INDIANAPOLIS – Today Indiana Attorney General Greg Zoeller’s Office filed a lawsuit against a former clerk-treasurer of the Town of Chandler, Ind., who misappropriated public funds by purchasing home electronics, computer equipment and vehicle batteries using the town’s credit card. The Attorney General’s lawsuit seeks recovery of more than $143,000 in public funds, fees and penalties owed to the town government due to former clerk-treasurer Timothy D. Osha’s misappropriation.
The State’s lawsuit, filed today in Warrick County Circuit Court in Boonville, Ind., seeks $143,010.36 as well as treble damages, costs and attorneys fees from Osha, a Chandler resident. Osha resigned from office as town clerk-treasurer in October, and earlier this month Osha also was criminally charged by prosecutors with theft and fraud.
“It is an affront to public trust when an elected official whose duties included managing public funds is accused of misusing those funds. Misappropriation in public offices for personal gain will not be tolerated and we will use the legal means at our disposal to obtain repayment from this defendant so the town treasury can be reimbursed,” Zoeller said.
In an audit report issued December 10, the State Board of Accounts (SBoA) found that between January 2008 until his resignation in October, Osha used the town government’s credit card to purchase various personal electronics, including Gamer Extreme videogame equipment, six remote controls, three TV tuners, various software packages, a motorcycle battery, golf cart battery and ATV batteries, an Apple MacBook and three Apple iPads, headphones, three notebook computers and three laptops. Since Osha’s purchases using town funds were personal and not for town government, the audit found he must reimburse $23,633.51. Additionally, Osha owes the town $310.34 for a carpet cleaner purchased with town funds but not located among the town’s equipment.
Also, the SBoA audit found numerous instances of bookkeeping errors that occurred during the time Osha was clerk-treasurer and in charge of the town’s finances, including failing to file tax withholdings. Late tax payments to the Internal Revenue Service and Indiana Department of Revenue and late unemployment insurance payments to Indiana Department of Workforce Development resulted in late fees, penalties and interest being charged to the town. The State’s lawsuit demands that Osha repay the late fees, penalties and interest, totaling $79,266.69.
When it learned of possible bookkeeping issues with the elected clerk-treasurer, the Chandler Town Council requested a State Board of Accounts audit. The investigation and audit of the incomplete records incurred another $39,799.82 in auditing costs, for which the Attorney General’s Office seeks repayment from Osha.
Today the Attorney General’s Office also filed a motion for a temporary restraining order asking the Warrick County Circuit Court to freeze Osha’s assets – including a house, five vehicles and bank and retirement accounts. Judge David Kelley granted the temporary restraining order and scheduled a hearing January 7, 2013, on the State’s motion for a preliminary injunction. If granted, the injunction would prevent Osha from selling, transferring or concealing the property until the underlying lawsuit is resolved to preserve assets that could be recovered later to reimburse the town for the amounts misappropriated.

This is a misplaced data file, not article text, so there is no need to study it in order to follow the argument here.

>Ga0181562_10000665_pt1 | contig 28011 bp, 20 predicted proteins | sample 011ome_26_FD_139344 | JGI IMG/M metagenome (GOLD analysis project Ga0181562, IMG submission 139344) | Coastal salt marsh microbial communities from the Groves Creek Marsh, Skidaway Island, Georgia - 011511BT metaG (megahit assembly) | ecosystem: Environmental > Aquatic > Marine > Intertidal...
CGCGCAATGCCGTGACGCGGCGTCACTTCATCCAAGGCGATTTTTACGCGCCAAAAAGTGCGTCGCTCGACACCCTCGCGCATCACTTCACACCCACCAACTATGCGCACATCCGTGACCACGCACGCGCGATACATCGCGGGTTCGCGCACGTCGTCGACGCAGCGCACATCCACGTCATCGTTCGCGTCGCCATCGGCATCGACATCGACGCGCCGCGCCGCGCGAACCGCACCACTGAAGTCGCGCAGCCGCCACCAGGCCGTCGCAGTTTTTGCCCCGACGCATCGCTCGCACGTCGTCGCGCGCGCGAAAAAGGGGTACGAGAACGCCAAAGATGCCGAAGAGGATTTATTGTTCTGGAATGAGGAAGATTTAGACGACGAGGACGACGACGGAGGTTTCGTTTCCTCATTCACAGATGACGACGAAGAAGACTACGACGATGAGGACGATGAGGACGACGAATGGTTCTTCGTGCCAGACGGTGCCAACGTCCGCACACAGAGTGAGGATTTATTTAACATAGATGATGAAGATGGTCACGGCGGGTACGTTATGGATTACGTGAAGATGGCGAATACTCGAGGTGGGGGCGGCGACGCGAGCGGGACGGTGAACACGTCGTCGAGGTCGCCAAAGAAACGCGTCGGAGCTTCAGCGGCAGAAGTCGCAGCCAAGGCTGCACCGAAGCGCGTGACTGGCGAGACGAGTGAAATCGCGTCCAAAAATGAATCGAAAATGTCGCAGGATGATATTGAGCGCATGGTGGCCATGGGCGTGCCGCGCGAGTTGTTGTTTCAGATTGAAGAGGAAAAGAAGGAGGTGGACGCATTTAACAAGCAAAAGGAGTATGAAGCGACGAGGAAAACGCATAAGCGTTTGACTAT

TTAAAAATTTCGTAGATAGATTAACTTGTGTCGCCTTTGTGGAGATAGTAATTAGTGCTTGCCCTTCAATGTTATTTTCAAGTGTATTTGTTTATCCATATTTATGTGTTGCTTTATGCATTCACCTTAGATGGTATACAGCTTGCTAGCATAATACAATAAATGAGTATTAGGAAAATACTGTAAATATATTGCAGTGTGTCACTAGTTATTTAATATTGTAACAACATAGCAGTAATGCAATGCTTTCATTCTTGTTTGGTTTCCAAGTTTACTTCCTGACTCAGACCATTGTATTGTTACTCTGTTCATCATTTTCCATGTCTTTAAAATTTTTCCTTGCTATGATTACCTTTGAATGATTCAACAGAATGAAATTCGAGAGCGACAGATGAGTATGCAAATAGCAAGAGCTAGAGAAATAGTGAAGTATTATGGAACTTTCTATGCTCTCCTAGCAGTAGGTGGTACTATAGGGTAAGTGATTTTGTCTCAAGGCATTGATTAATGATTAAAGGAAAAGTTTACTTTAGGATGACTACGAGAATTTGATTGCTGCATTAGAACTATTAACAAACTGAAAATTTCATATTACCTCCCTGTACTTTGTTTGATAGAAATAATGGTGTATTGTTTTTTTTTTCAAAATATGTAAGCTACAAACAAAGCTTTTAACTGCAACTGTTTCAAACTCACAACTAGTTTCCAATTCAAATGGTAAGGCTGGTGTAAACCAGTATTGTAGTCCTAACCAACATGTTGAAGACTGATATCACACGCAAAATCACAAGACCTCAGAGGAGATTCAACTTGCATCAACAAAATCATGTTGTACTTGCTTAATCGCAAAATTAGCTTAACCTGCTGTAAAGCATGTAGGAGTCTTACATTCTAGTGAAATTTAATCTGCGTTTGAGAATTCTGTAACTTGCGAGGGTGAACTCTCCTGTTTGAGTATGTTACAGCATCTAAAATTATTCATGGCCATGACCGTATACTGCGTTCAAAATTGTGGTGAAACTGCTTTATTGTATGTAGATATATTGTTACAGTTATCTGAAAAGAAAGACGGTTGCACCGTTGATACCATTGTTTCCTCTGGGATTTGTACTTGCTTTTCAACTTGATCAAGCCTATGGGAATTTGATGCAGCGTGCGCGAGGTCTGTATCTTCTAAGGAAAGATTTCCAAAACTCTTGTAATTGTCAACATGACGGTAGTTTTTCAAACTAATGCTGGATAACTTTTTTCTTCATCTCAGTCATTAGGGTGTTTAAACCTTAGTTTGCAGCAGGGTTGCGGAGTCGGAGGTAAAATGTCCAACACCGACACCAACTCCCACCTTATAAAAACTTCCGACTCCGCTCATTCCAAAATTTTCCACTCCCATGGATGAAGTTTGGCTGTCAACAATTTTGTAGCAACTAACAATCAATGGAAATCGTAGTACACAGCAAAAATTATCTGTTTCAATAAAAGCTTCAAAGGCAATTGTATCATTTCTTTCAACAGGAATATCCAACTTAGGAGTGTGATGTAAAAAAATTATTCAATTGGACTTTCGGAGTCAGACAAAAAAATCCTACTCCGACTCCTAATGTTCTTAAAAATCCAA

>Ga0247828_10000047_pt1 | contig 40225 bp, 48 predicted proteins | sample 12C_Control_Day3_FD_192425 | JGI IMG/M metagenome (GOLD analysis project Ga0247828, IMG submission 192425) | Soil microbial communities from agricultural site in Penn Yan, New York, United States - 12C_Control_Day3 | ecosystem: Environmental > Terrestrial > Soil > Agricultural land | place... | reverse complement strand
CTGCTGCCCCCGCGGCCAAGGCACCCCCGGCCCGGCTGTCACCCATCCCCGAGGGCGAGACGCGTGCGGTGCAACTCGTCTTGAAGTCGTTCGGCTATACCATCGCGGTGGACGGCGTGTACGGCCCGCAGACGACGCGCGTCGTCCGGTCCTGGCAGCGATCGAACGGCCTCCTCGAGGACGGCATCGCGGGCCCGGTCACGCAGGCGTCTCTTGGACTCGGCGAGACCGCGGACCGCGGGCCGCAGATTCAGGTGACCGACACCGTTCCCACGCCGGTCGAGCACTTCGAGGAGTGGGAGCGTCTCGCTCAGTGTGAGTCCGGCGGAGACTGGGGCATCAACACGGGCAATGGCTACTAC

In the State’s underlying complaint to recover public funds, Zoeller asks the court to enter a civil judgment against Osha. The Attorney General then could pursue a monetary judgment through collections, and could seek to attach liens on property, garnish wages or take any other actions a creditor could take against a debtor to collect on a debt.
Also named as defendants are two bonding companies, Western Surety Company of Sioux Falls, S.D., and Auto-Owners Insurance Company of Indianapolis, which at different times wrote different surety bonds on Osha for $15,000 or $30,000 of coverage. Such bonds serve as a type of insurance policy against theft by an official. By naming the companies in the lawsuit, the State seeks to redeem the surety bonds to partially reimburse the Town of Chandler for the amount owed. Any portion not covered by bonds would be Osha’s personal responsibility.
Earlier this month, prosecutors criminally charged Osha with theft and fraud, both Class D felonies, and he awaits trial in the criminal charges. Decisions about filing criminal charges in audit cases are solely the jurisdiction of county prosecutors, not the Attorney General. Whether a public official is civilly responsible for repaying misappropriated funds is a separate issue from whether they are criminally responsible for a loss.
Through his role as lawyer for state government, the Attorney General has legal jurisdiction to file civil lawsuits based on State Board of Accounts audits. Through such lawsuits, Attorney General Zoeller’s Office since January 2009 has collected approximately $2.4 million from former officials named in SBoA audits as reimbursement for amounts misappropriated.
NOTE: Attached is the complaint to recover public funds the Attorney General’s Office filed today in Warrick County Circuit Court against Timothy D. Osha.
The State Board of Accounts certified audit report B41501 of the Town of Chandler is at this link: http://www.in.gov/sboa/WebReports/B41501.pdf